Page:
Amy: Yeah. That’s a great question. I think there are three macrotrends that are really going to push more and more companies towards really, really investing in sustainability and bringing it into the core of their business. Two of which are already on their way, there’s movement happening and one that I hope there’s more of a shift in. So, the first one is consumer awareness and consumer interest in sustainability. I would almost just say generational interest. So millennials and particularly Gen C that come after them, I’m a millennial, show so many surveys and so many studies that not only do they state that they want to buy products that are made in a more sustainable and ethical way, but that they actually are purchasing them. In addition to the fact that they are looking for employment where they feel like they’re, their place of work is creating purpose and that their work is driving purpose, not only in the company but in the community at large. [16:00] And so that is really starting to drive consumer preferences and employment and talent preferences is really starting to drive companies to make some of these investments. So that would be the first trend and that one is on its way. The second one is investors. So Black Rock has come out stating that they are more interested in hearing about companies’ ESG, or environmental social and governance performance, not only just their financial performance to make better investments into, vote against board members and things that are not aligned with those principles or risk mitigation. Last week UBS came out and said that they are now for their high worth individuals, promoting sustainability portfolios and products over conventional. So, we’re seeing a huge shift in investor mentality around the value that sustainability brings to a brand and the risks it can mitigate, the stronger it can make companies to withstand things like pandemics and economic downturns. And the third one is governance. This one, in some places we are seeing some improvement and in some places I hope to see governments putting more interest and input into regulations that will move the needle on some of these larger systemic industry issues that need to get solved that no one company can do by itself. When I was in grad school, we talked about an example where some manufacturing companies would actually have two supplier lines, two supply chain lines, making similar products or the same product and the only difference between the two was one was going to the European market and one was going to the US market. [18:00] And to the European market, they needed to be separate lines because the European market had higher restrictions on chemicals, dangerous chemicals and things that could be in the products. And while that is an example that I heard in grad school and I don’t have firsthand experience with, I have been in a lot of factories around the world and I can tell you that a lot of products are made differently for different customers, based on the customer requirements, and they can be made with more environmental inputs. Its just a matter of what does the customer want, what does their government want, what does their consumer want. So, you really need those three to be in line in order for companies to kind of come along on the journey and then it will be really turnkey and kind of obvious for companies.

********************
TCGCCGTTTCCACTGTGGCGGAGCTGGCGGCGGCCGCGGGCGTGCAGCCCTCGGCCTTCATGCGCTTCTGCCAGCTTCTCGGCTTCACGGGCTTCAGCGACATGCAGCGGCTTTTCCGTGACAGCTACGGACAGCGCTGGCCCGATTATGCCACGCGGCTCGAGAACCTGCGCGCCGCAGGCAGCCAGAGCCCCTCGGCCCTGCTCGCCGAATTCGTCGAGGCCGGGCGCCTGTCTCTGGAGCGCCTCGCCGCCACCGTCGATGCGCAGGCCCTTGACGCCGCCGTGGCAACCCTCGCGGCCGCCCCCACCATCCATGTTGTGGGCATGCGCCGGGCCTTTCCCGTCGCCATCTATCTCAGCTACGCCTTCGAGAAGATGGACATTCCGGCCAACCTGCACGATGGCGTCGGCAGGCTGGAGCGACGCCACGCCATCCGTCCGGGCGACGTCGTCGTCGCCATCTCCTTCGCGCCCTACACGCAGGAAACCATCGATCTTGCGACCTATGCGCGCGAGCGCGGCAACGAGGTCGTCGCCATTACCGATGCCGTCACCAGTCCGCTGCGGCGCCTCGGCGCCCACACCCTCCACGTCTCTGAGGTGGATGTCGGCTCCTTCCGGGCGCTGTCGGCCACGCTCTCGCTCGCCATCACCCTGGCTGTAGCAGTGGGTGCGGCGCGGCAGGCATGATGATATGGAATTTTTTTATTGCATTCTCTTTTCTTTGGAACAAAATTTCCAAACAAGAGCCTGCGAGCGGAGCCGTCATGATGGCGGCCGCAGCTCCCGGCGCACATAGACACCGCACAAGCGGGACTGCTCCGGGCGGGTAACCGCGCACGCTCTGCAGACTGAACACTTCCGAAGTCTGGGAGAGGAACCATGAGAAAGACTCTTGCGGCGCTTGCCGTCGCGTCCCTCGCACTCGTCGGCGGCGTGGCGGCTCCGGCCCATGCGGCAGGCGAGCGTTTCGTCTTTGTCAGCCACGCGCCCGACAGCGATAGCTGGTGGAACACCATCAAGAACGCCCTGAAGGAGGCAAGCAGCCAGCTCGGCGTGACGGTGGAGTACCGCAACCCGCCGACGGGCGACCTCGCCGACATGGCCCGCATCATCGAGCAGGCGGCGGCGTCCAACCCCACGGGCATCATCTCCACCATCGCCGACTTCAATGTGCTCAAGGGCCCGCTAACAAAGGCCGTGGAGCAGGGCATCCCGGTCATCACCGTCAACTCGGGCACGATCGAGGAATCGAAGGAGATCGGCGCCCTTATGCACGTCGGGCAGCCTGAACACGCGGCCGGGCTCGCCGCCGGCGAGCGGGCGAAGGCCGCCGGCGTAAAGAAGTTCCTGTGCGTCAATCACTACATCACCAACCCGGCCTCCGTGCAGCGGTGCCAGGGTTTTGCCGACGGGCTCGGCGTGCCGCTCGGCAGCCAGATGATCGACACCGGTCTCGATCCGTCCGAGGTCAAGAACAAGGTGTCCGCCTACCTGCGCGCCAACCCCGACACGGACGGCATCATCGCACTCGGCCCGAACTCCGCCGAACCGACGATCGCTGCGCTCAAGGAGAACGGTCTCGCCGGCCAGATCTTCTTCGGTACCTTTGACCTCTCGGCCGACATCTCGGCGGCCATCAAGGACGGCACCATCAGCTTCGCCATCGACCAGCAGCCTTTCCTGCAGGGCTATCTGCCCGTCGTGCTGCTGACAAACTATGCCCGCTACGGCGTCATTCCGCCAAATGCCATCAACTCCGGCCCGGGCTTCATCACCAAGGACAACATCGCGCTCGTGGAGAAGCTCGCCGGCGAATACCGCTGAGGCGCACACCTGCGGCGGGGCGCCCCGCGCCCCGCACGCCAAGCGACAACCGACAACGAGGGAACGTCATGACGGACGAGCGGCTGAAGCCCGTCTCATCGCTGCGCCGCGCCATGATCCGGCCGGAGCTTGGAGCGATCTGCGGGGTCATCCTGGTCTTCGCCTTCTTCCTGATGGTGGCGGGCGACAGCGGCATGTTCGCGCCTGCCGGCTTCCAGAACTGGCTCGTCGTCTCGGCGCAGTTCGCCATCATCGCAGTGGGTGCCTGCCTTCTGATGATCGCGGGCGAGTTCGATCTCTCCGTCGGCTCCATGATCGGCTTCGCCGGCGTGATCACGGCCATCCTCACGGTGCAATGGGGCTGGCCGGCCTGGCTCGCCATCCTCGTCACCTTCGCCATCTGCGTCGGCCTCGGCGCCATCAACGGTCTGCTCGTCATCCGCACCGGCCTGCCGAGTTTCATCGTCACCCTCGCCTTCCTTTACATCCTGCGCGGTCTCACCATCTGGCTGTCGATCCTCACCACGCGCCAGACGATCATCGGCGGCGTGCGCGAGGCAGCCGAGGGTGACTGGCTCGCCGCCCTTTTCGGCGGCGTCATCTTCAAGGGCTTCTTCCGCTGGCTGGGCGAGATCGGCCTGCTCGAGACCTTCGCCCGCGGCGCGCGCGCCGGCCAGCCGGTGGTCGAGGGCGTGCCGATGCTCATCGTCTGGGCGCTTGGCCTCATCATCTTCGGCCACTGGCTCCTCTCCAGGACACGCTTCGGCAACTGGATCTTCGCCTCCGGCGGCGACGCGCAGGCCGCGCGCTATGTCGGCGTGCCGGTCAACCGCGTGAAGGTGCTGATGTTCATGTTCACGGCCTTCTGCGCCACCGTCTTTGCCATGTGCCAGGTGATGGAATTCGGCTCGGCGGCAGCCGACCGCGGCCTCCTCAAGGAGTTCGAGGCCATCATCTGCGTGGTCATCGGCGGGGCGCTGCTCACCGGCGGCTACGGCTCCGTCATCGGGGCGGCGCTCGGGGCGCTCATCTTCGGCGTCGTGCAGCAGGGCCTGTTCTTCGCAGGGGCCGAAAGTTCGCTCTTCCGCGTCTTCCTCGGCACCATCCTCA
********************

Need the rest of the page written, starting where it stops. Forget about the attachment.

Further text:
Jennifer: I love that. Well that was a perfect closing. Three great takeaways at the very end. Thank you again so much for joining us.
Amy: Thank you so much for having me.